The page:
City planners and citizens often see gardens as spaces for urban beautification projects. However, urban agriculture and growing food in cities is becoming an increasingly accepted use of public green spaces. This article examines how gardeners and the City of Vancouver negotiate space while trying to create green cities, greater awareness of food security issues, and community in urban environments. These gardens show how local discourses of health, environment, and food production are created through this process of appropriating urban spaces for horticultural activities. Based on ethnographic fieldwork, this paper explores the development of spontaneous and grassroots urban agriculture movements in Vancouver. This research was carried out from 2006 to 2008 while the city was preparing for the 2010 Winter Olympic Games. At this time, Vancouverites, local officials, and Games organizers were concerned about putting on a “green” Games. As the media spotlight began to fall on Vancouver, urban agriculture became a very public demonstration of the city’s environmental awareness. This article looks at how, at a particular historic moment, grassroots gardening movements gained mainstream acceptance and played a role in constructing the city’s image as an environmentally aware urban place with a high standard of living.
BU Today reporter Leslie Friday came out to my urban agriculture class and wrote awonderful articleabout the experience. The course was a lot of fun and I think everyone learned a great deal about everything from organic gardening to ecological citizenship and phenomenology. I miss the class and look forward to teaching it again the future.
My Urban Agriculture course at Boston University gets underway next week. The Gastronomy Program just did not seem complete without a hands-on course that deals with the growing of food. I have tried to put together a curriculum for this course that deals with practical gardening skills while still maintaining a Liberal Arts approach to farming. It is exciting to bring together some of my passions–growing, thinking and eating food.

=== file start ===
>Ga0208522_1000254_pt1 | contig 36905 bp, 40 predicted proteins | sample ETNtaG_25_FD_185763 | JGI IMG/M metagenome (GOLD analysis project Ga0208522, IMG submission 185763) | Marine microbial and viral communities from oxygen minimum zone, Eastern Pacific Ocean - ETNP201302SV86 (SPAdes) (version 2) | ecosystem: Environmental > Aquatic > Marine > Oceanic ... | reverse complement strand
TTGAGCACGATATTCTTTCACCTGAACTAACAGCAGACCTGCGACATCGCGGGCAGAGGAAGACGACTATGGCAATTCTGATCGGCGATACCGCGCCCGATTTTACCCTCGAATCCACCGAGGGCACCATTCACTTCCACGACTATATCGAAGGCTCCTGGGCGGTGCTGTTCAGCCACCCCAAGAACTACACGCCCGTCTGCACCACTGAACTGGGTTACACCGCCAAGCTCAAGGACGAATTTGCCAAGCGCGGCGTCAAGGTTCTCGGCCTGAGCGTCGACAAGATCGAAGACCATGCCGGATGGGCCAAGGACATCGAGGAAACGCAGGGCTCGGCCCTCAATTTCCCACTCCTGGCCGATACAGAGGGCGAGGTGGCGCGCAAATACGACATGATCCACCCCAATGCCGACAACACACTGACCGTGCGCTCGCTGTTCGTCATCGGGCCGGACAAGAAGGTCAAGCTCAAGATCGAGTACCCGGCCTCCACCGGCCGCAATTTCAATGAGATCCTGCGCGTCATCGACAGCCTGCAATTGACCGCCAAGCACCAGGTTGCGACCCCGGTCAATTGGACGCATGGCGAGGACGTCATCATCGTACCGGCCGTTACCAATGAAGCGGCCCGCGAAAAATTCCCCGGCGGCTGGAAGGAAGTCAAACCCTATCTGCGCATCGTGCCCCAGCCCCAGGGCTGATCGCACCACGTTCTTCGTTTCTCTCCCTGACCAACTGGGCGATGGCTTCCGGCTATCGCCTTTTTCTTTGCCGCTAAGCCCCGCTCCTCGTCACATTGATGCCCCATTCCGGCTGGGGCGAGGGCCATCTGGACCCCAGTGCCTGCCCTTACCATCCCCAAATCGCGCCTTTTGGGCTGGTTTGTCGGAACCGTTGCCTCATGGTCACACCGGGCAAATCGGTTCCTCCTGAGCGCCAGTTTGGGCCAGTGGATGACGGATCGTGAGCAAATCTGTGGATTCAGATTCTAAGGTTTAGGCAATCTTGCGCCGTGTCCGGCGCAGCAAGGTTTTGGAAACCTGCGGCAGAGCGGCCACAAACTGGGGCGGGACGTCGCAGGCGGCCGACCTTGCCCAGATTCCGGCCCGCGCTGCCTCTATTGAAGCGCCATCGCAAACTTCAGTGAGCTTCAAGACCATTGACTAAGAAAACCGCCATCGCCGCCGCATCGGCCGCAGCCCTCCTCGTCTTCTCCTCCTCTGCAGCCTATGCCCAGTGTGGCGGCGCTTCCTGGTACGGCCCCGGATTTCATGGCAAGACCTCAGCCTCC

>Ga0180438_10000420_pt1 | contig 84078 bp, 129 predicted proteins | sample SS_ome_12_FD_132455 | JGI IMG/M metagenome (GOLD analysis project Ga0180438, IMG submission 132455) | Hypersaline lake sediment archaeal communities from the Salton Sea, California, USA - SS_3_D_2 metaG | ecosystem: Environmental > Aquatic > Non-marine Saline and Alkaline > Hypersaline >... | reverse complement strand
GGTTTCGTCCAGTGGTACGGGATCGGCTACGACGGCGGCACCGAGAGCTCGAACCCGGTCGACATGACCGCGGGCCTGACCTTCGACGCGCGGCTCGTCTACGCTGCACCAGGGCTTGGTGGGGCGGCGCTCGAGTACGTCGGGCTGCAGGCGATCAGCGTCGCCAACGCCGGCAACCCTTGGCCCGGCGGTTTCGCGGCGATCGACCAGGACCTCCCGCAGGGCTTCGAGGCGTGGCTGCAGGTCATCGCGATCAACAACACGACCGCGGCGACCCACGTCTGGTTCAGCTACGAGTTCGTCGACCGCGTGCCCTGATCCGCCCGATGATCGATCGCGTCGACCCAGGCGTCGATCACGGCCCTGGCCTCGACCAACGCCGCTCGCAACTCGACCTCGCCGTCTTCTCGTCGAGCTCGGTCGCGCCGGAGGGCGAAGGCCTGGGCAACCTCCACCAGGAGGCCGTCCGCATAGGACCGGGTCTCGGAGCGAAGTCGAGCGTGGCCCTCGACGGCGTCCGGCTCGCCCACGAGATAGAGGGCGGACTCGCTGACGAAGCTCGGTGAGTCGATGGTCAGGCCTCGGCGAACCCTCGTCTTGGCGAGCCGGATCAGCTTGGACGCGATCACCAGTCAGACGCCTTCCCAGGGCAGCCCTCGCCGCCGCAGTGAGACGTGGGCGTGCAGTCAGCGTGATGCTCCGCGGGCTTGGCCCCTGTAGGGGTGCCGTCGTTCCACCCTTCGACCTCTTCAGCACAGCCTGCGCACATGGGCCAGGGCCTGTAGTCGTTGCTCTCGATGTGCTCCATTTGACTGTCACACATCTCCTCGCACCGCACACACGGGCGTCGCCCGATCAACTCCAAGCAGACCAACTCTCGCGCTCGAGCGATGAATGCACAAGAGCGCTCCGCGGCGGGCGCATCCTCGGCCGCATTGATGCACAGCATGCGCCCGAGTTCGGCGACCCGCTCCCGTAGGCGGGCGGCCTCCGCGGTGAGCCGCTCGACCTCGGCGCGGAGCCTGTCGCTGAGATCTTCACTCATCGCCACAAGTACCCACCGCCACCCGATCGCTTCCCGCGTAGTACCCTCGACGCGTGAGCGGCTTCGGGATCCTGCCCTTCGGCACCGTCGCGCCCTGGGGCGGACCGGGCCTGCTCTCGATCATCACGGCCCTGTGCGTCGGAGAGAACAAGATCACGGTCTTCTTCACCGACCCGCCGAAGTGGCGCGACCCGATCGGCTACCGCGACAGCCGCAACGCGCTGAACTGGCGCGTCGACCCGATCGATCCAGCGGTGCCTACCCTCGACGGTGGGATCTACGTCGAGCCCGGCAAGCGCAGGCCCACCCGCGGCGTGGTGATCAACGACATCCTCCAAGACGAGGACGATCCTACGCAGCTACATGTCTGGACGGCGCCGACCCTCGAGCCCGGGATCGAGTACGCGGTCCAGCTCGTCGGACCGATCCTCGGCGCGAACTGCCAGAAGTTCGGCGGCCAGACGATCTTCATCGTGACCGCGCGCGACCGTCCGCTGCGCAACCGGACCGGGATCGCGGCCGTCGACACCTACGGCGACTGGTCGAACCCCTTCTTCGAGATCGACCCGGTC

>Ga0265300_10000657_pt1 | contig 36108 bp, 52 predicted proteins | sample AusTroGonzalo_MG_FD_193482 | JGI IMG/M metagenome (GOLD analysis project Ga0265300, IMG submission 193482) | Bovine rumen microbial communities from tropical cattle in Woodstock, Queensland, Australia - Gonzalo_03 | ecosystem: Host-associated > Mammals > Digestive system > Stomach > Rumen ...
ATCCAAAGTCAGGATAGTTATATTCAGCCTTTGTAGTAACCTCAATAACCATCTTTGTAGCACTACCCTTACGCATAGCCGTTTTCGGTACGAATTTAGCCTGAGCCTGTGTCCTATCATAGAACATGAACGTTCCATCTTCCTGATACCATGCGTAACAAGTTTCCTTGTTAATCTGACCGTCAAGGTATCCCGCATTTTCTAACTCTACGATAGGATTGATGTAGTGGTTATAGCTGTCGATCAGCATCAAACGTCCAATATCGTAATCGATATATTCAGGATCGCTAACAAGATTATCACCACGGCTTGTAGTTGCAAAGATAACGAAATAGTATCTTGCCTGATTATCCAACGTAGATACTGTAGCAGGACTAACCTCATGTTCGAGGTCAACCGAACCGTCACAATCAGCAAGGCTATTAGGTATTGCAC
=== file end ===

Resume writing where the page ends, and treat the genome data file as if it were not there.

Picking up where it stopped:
You can follow the progress of this course on our blog and find out more about the Boston University Master of Liberal Arts in Gastronomy here.
I am fascinated by the presence of agricultural activity and food production in cities. On one hand, it seems that many North American urbanites are embracing this move towards getting in touch with their food supply in a very hands on way. On the other hand, there are always those who oppose such things as beekeeping, community gardens and backyard chickens as inappropriate activities for an urban environment. Historically, much city building has been about taming or banishing ‘nature’ from the urban landscape. I am interested in the way in which concepts of modernity clash with perceptions of nature. Even in an incredibly green place like Vancouver, there has been a great deal of opposition to growing and raising food in the city.